Reproduction Curved Crown Moldings, for Queen Anne Residence.

That curved corner defines the look of the building.

That curved corner defines the look of the building.

Native Woods Restoration Carpentry of Phoenixville, Pennsylvania did the restoration of this 1880 Queen Anne residence. In particular, reproduction of these distinctive curved “ovolo” crown moldings required a great deal of patience. Period architects and carpenters were not afraid of the cost of such details because they understood how such forms defined the look and feel of the finished building. Still and all, it is a lot of work, as the images following clearly show. The entire cornice is built up out of a series of curved laminates, formed, fixed, glued and then sanded smooth. We have been sympathizing with the carpenters in their trials, but the masons, sheet metal workers (gutters!) and roofers experienced similar issues. Check out the bent glass in the corner windows. That said, was it worth it? Certainly that curved corner breaks every building rule, and makes a strong statement, similar to the way that some modern architectural forms are intended to do today. They make an impact, in other words, but not cheap to do.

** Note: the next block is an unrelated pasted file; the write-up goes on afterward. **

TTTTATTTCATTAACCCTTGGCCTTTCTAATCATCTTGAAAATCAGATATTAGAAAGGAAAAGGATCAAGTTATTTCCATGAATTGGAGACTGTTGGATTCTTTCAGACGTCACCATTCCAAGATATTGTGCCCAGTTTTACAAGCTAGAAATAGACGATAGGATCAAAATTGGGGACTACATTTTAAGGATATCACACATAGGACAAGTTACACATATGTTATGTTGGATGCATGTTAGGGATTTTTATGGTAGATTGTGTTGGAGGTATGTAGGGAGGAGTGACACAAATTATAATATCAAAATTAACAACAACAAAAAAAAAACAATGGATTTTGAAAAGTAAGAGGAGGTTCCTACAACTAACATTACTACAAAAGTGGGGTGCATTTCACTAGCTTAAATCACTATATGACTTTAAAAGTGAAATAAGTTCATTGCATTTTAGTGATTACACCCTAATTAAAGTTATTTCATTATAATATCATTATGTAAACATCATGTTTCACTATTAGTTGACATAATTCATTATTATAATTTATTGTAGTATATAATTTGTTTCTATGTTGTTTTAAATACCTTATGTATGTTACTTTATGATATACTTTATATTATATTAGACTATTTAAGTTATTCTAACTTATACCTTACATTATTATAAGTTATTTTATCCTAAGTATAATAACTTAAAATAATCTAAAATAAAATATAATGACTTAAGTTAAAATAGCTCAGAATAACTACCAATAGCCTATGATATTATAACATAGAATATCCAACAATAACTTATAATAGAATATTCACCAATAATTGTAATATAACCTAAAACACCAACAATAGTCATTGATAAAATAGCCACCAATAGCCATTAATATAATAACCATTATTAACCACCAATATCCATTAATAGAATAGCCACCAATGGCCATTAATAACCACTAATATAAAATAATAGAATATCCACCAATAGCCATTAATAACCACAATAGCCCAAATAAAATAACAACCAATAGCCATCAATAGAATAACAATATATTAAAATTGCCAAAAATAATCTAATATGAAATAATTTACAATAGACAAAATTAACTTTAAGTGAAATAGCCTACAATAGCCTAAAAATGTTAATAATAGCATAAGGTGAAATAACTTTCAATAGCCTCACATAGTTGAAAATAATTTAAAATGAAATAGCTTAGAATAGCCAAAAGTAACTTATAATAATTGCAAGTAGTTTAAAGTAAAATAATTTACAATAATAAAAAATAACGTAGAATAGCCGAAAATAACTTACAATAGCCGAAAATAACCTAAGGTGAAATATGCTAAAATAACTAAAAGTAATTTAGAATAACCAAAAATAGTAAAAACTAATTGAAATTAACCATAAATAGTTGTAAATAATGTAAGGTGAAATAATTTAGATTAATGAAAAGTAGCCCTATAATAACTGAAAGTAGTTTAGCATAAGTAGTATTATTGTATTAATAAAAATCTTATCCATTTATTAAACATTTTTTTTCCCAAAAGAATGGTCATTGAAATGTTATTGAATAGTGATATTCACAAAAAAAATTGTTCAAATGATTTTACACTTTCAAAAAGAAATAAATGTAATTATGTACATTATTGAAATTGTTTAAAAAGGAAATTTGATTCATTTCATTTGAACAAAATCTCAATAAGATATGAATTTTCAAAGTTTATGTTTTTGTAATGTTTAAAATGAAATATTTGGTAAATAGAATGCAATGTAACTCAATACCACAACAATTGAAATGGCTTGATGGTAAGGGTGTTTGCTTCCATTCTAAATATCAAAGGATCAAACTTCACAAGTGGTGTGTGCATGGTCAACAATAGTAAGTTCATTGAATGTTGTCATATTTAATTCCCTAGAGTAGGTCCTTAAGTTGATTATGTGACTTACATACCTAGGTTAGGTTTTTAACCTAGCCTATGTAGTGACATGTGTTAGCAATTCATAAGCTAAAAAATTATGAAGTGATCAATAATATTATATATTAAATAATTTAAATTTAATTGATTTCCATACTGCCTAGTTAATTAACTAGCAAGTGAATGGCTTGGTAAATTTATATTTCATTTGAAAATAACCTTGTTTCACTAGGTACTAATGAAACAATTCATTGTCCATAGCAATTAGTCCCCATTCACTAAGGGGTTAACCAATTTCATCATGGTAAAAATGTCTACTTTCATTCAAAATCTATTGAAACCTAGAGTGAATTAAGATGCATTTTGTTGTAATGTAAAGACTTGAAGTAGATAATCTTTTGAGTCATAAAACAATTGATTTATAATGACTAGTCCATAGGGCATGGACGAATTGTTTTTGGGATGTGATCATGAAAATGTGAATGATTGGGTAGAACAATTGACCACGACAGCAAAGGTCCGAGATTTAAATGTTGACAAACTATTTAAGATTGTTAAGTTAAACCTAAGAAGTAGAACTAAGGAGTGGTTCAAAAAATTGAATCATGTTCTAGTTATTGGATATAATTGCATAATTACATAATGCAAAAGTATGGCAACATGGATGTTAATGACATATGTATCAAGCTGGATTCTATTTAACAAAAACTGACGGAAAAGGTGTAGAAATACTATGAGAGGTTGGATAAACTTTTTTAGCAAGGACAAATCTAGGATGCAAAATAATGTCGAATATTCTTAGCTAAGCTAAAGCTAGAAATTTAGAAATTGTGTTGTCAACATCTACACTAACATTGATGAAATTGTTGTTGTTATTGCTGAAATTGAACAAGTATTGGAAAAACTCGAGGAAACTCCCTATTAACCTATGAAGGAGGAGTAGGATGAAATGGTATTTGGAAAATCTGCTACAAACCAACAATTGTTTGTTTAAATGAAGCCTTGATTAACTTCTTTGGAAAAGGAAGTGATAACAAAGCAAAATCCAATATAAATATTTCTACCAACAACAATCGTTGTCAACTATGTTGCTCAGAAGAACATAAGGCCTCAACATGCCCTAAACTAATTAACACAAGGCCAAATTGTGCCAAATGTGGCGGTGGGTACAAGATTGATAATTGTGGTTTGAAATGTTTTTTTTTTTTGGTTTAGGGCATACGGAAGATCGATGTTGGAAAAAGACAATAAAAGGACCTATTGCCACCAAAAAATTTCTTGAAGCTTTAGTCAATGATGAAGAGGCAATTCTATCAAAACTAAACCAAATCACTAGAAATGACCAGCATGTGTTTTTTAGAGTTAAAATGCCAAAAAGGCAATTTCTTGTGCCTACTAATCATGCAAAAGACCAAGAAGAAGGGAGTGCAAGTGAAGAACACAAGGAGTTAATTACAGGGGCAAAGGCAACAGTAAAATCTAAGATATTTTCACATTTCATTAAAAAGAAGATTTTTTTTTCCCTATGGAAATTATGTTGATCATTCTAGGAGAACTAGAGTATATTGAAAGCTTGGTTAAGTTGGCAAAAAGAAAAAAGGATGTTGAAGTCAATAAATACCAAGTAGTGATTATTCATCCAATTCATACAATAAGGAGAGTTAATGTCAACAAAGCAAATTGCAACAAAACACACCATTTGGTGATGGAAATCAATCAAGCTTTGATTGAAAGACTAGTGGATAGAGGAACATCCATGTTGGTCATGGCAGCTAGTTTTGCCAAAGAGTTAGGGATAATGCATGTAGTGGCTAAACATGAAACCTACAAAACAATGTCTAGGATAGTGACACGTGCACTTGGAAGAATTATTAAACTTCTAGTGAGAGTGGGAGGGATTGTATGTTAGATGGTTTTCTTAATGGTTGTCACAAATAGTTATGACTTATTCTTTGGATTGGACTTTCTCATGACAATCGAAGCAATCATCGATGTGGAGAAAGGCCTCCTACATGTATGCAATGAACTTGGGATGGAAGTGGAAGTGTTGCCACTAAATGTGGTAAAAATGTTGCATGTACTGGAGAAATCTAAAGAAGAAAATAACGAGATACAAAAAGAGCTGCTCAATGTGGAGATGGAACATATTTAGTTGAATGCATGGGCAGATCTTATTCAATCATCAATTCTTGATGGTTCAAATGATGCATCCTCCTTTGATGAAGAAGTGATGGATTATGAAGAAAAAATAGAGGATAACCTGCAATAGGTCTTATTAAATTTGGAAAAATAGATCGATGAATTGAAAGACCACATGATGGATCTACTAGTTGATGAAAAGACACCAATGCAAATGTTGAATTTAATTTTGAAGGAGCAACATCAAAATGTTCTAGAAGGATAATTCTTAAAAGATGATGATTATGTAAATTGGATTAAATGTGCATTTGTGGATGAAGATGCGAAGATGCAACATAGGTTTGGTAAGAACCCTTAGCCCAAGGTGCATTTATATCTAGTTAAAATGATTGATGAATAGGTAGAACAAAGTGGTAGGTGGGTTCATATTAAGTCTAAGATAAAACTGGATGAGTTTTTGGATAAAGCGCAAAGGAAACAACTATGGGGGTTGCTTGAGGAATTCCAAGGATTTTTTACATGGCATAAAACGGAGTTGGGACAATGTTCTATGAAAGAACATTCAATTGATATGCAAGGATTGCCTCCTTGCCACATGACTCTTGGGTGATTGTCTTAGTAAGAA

Forcing the fascia board into place.

Forcing the fascia board into place.

Building up the ovolo.

Building up the ovolo.

Sanded smooth and primed.

Sanded smooth and primed.

A curved line, beautiful to look at.

A curved line, beautiful to look at.

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